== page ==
• Wireless Systems Bureau
        • Information Technology Bureau
        • Operational Communications Bureau
        • Scientific Analysis Bureau
      • Agency Support Division
        • Logistics Bureau
        • Management Services Bureau
        • Human Resources Bureau
        • Aviation Bureau
        • Financial Services
        • Procurement

Vehicles

Currently, the Arizona Highway Patrol uses Ford Interceptor (SUV and Car), Impala 9C1, Tahoe PPV, Crown Victorias, F-150s, and Expeditions. They do have one marked Dodge Ram Pickup. Unmarked vehicles are commonly Impalas, Crown Victorias, F-150 and 250 pickups. Motorcycle units primarily consist of BMW RT-1200s.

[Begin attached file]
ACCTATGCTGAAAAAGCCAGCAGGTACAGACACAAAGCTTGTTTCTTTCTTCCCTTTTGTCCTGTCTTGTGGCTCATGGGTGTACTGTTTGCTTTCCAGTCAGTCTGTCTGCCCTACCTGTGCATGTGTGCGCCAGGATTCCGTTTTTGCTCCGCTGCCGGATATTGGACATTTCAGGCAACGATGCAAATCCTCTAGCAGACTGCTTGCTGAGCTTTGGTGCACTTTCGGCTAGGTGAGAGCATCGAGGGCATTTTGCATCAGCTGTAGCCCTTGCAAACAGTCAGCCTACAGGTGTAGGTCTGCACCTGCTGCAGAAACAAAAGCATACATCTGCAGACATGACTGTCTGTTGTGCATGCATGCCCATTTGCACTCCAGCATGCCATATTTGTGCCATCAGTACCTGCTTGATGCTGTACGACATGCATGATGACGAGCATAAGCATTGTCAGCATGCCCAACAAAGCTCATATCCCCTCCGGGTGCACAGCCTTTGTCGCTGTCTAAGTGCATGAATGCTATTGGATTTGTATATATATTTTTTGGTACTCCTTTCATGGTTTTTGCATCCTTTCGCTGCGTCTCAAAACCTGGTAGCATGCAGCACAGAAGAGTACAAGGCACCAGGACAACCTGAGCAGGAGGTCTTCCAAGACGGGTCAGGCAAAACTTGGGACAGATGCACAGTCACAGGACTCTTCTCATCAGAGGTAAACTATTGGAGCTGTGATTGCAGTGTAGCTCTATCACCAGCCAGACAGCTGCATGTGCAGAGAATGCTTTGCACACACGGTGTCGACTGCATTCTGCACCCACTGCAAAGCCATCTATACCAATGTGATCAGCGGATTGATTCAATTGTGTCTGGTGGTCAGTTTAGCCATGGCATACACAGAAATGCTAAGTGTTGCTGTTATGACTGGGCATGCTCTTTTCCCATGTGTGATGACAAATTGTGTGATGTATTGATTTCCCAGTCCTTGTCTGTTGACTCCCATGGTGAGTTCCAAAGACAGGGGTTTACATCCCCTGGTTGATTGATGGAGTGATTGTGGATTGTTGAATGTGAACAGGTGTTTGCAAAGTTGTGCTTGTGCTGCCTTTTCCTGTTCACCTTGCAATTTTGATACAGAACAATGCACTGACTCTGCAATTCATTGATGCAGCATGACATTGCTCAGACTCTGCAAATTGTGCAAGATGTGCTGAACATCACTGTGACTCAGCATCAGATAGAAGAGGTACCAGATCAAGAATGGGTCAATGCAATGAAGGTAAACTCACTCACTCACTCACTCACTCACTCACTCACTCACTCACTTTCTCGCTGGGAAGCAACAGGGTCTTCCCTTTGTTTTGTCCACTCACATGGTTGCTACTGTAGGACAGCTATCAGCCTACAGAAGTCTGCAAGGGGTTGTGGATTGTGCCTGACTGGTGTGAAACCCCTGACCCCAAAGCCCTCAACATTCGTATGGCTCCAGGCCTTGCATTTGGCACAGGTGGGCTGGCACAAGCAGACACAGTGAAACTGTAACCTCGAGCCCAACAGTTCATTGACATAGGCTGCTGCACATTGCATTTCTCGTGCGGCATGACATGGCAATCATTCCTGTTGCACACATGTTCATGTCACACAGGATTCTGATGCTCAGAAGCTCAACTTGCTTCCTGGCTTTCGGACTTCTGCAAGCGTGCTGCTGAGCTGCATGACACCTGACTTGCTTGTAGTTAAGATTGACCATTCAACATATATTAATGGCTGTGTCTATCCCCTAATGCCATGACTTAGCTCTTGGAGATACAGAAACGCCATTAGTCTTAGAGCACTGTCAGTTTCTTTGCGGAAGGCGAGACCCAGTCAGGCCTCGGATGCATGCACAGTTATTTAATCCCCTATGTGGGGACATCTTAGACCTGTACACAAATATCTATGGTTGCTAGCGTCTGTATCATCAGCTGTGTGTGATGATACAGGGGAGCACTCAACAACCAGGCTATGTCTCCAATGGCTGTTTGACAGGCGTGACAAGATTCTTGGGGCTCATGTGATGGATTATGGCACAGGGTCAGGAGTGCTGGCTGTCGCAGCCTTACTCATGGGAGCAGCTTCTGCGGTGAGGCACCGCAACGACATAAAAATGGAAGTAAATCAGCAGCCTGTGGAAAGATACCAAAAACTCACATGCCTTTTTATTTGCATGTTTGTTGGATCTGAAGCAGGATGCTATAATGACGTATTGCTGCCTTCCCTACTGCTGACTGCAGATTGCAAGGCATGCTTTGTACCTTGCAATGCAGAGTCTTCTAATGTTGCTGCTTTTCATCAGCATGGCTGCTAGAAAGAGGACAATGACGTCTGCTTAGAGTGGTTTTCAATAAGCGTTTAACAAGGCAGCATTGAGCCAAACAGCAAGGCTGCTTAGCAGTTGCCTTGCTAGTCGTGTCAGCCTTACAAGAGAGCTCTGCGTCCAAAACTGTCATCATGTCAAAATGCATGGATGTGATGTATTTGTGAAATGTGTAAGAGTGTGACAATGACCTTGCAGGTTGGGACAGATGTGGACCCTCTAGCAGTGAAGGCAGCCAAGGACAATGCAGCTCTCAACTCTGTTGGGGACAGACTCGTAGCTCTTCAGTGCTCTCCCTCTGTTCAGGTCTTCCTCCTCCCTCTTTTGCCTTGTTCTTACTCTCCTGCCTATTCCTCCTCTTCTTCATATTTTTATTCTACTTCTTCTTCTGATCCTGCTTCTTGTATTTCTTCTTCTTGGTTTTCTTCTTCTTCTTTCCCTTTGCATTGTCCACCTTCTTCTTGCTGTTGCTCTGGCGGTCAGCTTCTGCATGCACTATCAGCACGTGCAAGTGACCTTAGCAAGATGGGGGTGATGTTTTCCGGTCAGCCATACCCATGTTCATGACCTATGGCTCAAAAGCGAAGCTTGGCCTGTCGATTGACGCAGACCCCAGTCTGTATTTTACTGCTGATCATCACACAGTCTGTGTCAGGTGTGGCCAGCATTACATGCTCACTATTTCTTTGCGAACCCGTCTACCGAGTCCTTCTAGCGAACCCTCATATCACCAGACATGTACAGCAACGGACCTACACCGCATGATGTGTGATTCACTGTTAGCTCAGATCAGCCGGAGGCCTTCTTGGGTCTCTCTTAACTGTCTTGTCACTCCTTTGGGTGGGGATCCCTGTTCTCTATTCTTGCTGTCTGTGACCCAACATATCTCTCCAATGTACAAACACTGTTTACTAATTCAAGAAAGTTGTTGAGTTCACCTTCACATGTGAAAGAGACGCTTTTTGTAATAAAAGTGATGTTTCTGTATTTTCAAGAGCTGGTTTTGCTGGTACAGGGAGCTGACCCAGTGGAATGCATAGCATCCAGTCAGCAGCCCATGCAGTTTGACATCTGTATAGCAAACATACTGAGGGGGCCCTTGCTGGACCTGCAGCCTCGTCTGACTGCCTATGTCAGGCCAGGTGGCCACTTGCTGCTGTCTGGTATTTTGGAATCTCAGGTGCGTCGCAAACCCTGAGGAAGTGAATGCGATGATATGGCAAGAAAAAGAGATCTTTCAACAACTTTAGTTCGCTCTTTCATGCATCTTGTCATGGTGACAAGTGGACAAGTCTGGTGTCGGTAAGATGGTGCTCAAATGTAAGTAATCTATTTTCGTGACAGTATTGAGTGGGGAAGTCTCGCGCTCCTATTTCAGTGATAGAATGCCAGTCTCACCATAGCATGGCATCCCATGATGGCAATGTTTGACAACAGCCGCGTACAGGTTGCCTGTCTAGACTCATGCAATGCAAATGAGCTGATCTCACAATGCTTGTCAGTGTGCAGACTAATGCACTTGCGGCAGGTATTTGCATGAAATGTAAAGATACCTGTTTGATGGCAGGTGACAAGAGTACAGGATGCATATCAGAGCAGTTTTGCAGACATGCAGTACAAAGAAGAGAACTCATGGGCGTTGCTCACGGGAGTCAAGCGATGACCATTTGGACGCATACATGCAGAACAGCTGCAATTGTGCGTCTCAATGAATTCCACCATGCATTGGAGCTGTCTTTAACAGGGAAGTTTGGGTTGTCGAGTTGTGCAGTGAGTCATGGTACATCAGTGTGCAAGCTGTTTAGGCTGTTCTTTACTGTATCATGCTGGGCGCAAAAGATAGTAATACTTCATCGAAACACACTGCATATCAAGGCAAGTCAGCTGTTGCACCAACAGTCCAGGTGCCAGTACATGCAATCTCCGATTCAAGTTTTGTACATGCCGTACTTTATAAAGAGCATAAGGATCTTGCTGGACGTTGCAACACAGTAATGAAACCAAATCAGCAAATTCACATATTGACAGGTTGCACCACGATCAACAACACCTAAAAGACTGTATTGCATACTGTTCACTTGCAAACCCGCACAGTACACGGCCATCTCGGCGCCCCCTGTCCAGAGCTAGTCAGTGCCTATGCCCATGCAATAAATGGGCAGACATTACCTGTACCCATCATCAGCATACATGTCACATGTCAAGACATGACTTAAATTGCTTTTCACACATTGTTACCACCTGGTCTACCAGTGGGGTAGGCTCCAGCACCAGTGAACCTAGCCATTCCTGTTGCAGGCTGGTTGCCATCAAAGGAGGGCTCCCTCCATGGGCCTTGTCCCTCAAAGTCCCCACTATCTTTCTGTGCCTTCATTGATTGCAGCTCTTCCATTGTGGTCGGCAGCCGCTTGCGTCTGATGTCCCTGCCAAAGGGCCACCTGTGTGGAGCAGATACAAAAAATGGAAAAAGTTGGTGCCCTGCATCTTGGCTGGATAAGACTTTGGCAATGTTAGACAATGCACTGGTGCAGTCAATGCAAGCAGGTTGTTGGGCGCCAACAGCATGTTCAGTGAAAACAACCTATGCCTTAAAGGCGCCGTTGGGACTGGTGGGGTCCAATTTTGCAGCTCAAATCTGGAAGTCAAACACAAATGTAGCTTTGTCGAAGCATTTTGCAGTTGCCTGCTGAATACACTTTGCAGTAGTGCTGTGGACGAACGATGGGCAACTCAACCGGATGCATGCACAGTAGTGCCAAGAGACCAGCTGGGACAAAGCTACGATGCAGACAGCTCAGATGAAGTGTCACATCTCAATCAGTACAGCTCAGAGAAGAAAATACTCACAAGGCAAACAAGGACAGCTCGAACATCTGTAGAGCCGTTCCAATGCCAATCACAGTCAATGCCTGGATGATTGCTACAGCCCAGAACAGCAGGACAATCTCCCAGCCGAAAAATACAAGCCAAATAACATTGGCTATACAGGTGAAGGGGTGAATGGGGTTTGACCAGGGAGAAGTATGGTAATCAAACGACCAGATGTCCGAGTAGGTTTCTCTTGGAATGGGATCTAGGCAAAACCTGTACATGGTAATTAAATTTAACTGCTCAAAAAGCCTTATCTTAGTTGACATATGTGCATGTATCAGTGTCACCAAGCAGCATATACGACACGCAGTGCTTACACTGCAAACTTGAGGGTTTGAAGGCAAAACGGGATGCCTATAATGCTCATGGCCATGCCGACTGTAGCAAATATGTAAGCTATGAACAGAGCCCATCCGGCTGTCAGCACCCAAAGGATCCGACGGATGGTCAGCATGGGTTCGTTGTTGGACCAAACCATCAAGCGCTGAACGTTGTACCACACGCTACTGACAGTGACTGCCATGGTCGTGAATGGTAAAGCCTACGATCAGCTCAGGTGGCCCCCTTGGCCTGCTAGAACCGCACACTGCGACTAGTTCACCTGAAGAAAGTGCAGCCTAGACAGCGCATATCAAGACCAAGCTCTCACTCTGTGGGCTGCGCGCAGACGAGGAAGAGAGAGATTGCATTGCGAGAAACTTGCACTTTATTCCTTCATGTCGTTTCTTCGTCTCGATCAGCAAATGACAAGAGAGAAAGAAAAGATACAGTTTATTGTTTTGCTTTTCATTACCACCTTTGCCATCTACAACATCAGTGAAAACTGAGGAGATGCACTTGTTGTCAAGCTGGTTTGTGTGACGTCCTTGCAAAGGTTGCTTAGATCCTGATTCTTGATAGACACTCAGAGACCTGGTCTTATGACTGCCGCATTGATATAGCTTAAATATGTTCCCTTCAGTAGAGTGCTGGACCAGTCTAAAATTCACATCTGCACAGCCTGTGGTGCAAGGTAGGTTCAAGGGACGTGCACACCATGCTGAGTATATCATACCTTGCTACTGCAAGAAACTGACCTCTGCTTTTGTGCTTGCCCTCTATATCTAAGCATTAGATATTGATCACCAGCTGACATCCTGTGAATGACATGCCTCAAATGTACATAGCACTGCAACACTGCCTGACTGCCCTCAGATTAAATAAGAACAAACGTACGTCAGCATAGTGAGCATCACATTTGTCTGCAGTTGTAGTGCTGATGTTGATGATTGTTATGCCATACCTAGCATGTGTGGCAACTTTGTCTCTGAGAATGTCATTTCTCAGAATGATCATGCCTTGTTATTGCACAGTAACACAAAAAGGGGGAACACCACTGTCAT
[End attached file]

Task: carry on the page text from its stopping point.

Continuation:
In the past, automobile manufactures would donate cars to the department for testing. It would not be unusual to see luxury cars such as Lincoln Town Cars, Ford Thunderbirds, and others.

Highway Patrol Division

The Highway Patrol Division is divided into four bureaus, with 19 total districts and two Commercial Vehicle Enforcement areas:[11]

  • Northern Highway Patrol Bureau
  • Metro Highway Patrol Bureau
  • Southern Highway Patrol Bureau
  • Special Enforcement Bureau
    • Hazardous Materials Squad
    • District 10 - Capitol District
    • District 15 - Commercial Vehicle Enforcement North
    • District 16 - Commercial Vehicle Enforcement South

Special Enforcement Bureau

The Special Enforcement Bureau enforces rules and regulations regarding the operation of commercial vehicles on the roads and highways of Arizona. The emphasis is on vehicle safety, driver safety, and proper authority and compliance for vehicles operating in commerce.

Criminal Investigations Division (CID)

There are five bureaus within the Criminal Investigations Division:

  • Tactical Operations Bureau